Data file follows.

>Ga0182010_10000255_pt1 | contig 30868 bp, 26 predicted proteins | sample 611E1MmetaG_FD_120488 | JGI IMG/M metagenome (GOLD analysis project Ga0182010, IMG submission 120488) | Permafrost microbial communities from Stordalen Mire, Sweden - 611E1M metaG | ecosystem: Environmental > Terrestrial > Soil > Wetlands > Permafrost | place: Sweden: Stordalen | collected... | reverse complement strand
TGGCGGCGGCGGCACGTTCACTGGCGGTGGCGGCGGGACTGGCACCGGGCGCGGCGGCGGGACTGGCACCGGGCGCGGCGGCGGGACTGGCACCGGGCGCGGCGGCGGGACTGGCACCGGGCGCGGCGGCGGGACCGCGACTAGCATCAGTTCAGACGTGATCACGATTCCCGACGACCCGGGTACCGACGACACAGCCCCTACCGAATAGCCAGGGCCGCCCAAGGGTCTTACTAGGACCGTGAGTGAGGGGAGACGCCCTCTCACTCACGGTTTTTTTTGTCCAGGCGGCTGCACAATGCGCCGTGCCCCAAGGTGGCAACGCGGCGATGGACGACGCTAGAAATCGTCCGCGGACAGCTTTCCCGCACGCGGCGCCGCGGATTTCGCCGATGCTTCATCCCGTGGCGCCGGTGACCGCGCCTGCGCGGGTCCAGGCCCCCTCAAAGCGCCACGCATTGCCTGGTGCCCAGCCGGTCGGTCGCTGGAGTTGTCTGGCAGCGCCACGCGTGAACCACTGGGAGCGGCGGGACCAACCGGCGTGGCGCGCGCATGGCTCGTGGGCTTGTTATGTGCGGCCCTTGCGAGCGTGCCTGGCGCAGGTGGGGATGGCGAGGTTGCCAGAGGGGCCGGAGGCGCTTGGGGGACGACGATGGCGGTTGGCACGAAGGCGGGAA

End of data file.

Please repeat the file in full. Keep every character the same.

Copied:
>Ga0182010_10000255_pt1 | contig 30868 bp, 26 predicted proteins | sample 611E1MmetaG_FD_120488 | JGI IMG/M metagenome (GOLD analysis project Ga0182010, IMG submission 120488) | Permafrost microbial communities from Stordalen Mire, Sweden - 611E1M metaG | ecosystem: Environmental > Terrestrial > Soil > Wetlands > Permafrost | place: Sweden: Stordalen | collected... | reverse complement strand
TGGCGGCGGCGGCACGTTCACTGGCGGTGGCGGCGGGACTGGCACCGGGCGCGGCGGCGGGACTGGCACCGGGCGCGGCGGCGGGACTGGCACCGGGCGCGGCGGCGGGACTGGCACCGGGCGCGGCGGCGGGACCGCGACTAGCATCAGTTCAGACGTGATCACGATTCCCGACGACCCGGGTACCGACGACACAGCCCCTACCGAATAGCCAGGGCCGCCCAAGGGTCTTACTAGGACCGTGAGTGAGGGGAGACGCCCTCTCACTCACGGTTTTTTTTGTCCAGGCGGCTGCACAATGCGCCGTGCCCCAAGGTGGCAACGCGGCGATGGACGACGCTAGAAATCGTCCGCGGACAGCTTTCCCGCACGCGGCGCCGCGGATTTCGCCGATGCTTCATCCCGTGGCGCCGGTGACCGCGCCTGCGCGGGTCCAGGCCCCCTCAAAGCGCCACGCATTGCCTGGTGCCCAGCCGGTCGGTCGCTGGAGTTGTCTGGCAGCGCCACGCGTGAACCACTGGGAGCGGCGGGACCAACCGGCGTGGCGCGCGCATGGCTCGTGGGCTTGTTATGTGCGGCCCTTGCGAGCGTGCCTGGCGCAGGTGGGGATGGCGAGGTTGCCAGAGGGGCCGGAGGCGCTTGGGGGACGACGATGGCGGTTGGCACGAAGGCGGGAA